NIAAA has designated underage drinking as a priority research area. Of note, the highest prevalence of problem alcohol use is among young adults ages 18-25. Heavy drinking that occurs during this period can have important immediate and lifelong adverse consequences. Behavioral interventions, notably BASICS (Brief Alcohol Screening and Intervention for College Students), have been developed to help young adults reduce their drinking. Although these interventions are effective, including with college students mandated to treatment and others with minimal motivation to stop drinking, the effect sizes are modest, suggesting that new approaches are needed to enhance these interventions. A promising strategy yet to be tested in young adults is the use of the opiate antagonist naltrexone. In other research, naltrexone has been shown to reduce the amount of alcohol consumed, even in the absence of strong internal motivation to change, and to ? reduce the frequency of any and heavy drinking in problem drinkers seeking treatment. ? ? Thus we propose to conduct an 8 week double-blind placebo-controlled trial to test the combined efficacy of BASICS + naltrexone in 132 young adults aged 18-25 who drink heavily. A novel strategy will be used for administering low-dose naltrexone, in which daily dosing will be combined with targeted dosing in anticipation of high-risk situations. The main hypotheses are that daily + targeted naltrexone will result in greater reductions in frequency of heavy and any drinking compared with daily + targeted placebo. In order to enhance the sensitivity with which we are able to assess naltrexone's effects on drinking, daily ratings will be obtained during treatment. These will permit us to examine alternative measures of alcohol involvement (e.g., reports of subjective intoxication, estimated blood alcohol levels) in addition to the traditional measures based on number of drinks consumed. These data will also be used to examine potential mediators (e.g., craving, subjective effects of alcohol) of treatment response in order to better understand the effects of naltrexone. The durability of treatment effects will be examined at 3, 6 and 12 months after randomization. Demonstration of the efficacy of naltrexone in this population will provide the essential information needed for its adoption by college counseling centers and other health care settings committed to reducing the risk of heavy drinking in young adults. ? ? ?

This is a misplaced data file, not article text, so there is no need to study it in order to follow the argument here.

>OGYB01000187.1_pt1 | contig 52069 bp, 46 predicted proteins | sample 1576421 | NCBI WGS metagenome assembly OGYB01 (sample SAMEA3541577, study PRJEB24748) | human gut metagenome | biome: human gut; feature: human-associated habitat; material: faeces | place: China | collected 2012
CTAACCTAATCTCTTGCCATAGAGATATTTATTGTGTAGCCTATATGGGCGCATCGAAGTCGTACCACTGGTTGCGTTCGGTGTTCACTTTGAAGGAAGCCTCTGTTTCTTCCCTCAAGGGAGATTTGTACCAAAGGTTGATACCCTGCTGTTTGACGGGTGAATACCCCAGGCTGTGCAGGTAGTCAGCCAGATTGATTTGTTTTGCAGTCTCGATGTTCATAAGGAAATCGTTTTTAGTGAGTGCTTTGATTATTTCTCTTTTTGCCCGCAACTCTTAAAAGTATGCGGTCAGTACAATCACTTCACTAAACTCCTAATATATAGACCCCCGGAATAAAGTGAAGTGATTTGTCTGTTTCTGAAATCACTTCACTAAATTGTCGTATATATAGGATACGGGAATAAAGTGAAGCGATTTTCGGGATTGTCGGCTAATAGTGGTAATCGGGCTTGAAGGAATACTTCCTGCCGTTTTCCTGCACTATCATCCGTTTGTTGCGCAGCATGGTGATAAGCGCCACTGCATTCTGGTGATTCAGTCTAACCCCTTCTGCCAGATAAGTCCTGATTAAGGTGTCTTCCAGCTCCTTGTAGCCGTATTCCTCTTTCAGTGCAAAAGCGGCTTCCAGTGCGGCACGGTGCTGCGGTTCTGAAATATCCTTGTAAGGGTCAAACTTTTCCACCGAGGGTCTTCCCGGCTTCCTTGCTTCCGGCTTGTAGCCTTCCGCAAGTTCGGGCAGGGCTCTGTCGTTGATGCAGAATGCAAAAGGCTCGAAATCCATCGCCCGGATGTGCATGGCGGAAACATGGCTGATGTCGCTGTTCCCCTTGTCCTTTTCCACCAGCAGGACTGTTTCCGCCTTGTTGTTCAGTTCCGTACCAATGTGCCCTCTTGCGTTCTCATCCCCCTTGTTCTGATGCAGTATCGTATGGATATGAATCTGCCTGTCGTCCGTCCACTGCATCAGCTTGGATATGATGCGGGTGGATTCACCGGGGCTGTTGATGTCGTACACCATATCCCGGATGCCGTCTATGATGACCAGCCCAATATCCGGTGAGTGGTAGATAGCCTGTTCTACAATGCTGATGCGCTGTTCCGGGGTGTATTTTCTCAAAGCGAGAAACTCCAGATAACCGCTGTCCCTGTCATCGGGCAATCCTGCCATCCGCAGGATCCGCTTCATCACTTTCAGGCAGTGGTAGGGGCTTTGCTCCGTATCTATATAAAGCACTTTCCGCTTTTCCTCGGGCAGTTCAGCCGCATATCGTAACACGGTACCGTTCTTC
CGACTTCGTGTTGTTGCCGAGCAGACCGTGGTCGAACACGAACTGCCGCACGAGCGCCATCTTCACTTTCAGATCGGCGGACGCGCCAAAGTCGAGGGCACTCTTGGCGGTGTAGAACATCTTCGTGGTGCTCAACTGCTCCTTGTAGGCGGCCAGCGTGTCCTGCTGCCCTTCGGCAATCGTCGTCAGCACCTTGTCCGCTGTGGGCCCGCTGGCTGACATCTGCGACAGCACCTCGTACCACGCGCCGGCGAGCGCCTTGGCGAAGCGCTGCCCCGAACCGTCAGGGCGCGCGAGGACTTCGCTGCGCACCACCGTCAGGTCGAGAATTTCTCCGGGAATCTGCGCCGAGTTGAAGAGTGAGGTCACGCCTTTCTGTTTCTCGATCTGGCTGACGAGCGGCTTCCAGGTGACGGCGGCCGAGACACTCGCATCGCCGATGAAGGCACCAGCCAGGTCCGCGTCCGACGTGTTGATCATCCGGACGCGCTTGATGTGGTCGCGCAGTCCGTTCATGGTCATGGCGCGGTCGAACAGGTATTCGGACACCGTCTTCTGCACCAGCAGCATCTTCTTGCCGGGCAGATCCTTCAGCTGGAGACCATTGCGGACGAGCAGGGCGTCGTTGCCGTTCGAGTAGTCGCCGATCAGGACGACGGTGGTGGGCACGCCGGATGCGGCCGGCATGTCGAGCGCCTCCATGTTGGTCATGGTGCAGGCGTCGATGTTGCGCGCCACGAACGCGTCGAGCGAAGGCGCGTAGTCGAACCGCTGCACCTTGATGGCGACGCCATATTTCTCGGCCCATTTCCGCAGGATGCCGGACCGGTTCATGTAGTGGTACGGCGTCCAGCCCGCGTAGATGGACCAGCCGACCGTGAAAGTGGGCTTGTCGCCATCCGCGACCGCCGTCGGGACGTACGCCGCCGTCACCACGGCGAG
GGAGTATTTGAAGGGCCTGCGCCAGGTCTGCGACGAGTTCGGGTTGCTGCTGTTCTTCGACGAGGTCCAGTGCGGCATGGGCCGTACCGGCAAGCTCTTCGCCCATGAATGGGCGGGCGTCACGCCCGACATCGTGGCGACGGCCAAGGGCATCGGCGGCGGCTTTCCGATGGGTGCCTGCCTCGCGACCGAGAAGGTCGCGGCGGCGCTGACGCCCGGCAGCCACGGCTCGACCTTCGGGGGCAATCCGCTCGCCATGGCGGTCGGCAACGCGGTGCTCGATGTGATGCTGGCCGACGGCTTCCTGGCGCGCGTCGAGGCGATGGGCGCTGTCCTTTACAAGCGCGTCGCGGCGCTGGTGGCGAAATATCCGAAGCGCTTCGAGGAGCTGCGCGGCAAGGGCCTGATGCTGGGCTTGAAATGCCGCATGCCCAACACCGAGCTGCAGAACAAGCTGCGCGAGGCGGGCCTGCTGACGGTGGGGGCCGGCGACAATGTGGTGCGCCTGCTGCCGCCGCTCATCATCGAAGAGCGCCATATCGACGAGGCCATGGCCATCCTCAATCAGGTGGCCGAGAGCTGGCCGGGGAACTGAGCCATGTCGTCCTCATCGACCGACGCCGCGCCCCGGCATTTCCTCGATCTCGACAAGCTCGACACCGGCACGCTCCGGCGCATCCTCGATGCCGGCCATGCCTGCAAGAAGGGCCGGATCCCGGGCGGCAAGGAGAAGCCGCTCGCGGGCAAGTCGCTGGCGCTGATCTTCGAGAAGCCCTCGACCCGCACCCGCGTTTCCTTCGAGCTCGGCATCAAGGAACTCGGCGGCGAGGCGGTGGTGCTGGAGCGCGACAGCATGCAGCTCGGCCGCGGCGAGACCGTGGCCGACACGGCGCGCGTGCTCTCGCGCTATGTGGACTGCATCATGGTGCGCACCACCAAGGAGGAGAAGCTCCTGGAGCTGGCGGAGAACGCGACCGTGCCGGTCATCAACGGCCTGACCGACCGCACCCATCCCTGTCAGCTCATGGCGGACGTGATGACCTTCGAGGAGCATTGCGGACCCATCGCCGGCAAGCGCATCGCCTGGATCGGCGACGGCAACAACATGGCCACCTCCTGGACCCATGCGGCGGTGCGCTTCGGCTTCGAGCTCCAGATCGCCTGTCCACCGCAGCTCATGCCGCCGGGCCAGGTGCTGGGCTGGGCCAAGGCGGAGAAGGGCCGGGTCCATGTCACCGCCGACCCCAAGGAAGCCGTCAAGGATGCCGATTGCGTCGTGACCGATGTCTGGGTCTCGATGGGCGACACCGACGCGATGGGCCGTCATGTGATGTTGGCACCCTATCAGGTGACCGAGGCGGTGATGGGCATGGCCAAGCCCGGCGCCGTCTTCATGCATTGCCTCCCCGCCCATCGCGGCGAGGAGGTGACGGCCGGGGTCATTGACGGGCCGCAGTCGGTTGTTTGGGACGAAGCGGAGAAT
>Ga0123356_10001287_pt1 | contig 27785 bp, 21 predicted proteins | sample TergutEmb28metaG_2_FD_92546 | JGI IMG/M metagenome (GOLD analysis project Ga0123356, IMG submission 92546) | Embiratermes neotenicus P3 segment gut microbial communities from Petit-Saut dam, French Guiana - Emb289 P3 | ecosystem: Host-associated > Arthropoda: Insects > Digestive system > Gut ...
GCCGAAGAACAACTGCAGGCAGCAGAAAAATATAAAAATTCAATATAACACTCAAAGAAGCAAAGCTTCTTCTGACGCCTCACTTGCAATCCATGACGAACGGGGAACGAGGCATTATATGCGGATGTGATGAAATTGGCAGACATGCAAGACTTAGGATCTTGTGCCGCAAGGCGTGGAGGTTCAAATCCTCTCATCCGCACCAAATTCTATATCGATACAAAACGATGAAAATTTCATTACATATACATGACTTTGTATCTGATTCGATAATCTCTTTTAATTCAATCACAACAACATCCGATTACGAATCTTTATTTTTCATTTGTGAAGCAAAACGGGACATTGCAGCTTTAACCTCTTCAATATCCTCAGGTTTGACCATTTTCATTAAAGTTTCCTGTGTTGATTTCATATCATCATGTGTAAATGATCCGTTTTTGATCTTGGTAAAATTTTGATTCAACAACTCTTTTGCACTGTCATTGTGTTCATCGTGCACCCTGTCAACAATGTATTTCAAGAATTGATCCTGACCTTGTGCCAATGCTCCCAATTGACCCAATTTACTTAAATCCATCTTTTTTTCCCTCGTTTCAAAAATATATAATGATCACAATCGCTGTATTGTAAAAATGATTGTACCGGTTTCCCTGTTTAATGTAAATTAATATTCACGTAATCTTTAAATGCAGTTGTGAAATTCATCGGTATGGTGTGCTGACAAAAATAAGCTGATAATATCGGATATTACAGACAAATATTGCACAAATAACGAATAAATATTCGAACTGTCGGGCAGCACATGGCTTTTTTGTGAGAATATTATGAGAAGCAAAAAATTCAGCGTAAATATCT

National Institute of Health (NIH)
National Institute on Alcohol Abuse and Alcoholism (NIAAA)
Research Project (R01)
Project #
Application #
Study Section
Health Services Research Review Subcommittee (AA)
Program Officer
Fertig, Joanne
Project Start
Project End
Budget Start
Budget End
Support Year
Fiscal Year
Total Cost
Indirect Cost
Yale University
Schools of Medicine
New Haven
United States
Zip Code
Bold, Krysten W; Fucito, Lisa M; DeMartini, Kelly S et al. (2017) Urgency traits moderate daily relations between affect and drinking to intoxication among young adults. Drug Alcohol Depend 170:59-65
Bold, Krysten W; Fucito, Lisa M; Corbin, William R et al. (2016) Daily relations among affect, urge, targeted naltrexone, and alcohol use in young adults. Exp Clin Psychopharmacol 24:367-375
Menary, Kyle R; Corbin, William R; Leeman, Robert F et al. (2015) Interactive and Indirect Effects of Anxiety and Negative Urgency on Alcohol-Related Problems. Alcohol Clin Exp Res 39:1267-74
O'Malley, Stephanie S; Corbin, William R; Leeman, Robert F et al. (2015) Reduction of alcohol drinking in young adults by naltrexone: a double-blind, placebo-controlled, randomized clinical trial of efficacy and safety. J Clin Psychiatry 76:e207-13
DeMartini, Kelly S; Leeman, Robert F; Corbin, William R et al. (2014) A new look at risk-taking: using a translational approach to examine risk-taking behavior on the balloon analogue risk task. Exp Clin Psychopharmacol 22:444-52
Jatlow, Peter I; Agro, Ann; Wu, Ran et al. (2014) Ethyl glucuronide and ethyl sulfate assays in clinical trials, interpretation, and limitations: results of a dose ranging alcohol challenge study and 2 clinical trials. Alcohol Clin Exp Res 38:2056-65
Corbin, William R; Zalewski, Suzanne; Leeman, Robert F et al. (2014) In with the old and out with the new? A comparison of the old and new binge drinking standards. Alcohol Clin Exp Res 38:2657-63
Corbin, William R; Scott, Caitlin; Leeman, Robert F et al. (2013) Early subjective response and acquired tolerance as predictors of alcohol use and related problems in a clinical sample. Alcohol Clin Exp Res 37:490-7
Leeman, Robert F; Corbin, William R; Fucito, Lisa M et al. (2013) Predictors of Interest in an Alcohol Reduction Clinical Trial of Naltrexone among Undergraduates. J Addict Res Ther 4:151
DeMartini, Kelly S; Palmer, Rebekka S; Leeman, Robert F et al. (2013) Drinking less and drinking smarter: direct and indirect protective strategies in young adults. Psychol Addict Behav 27:615-26

Showing the most recent 10 out of 20 publications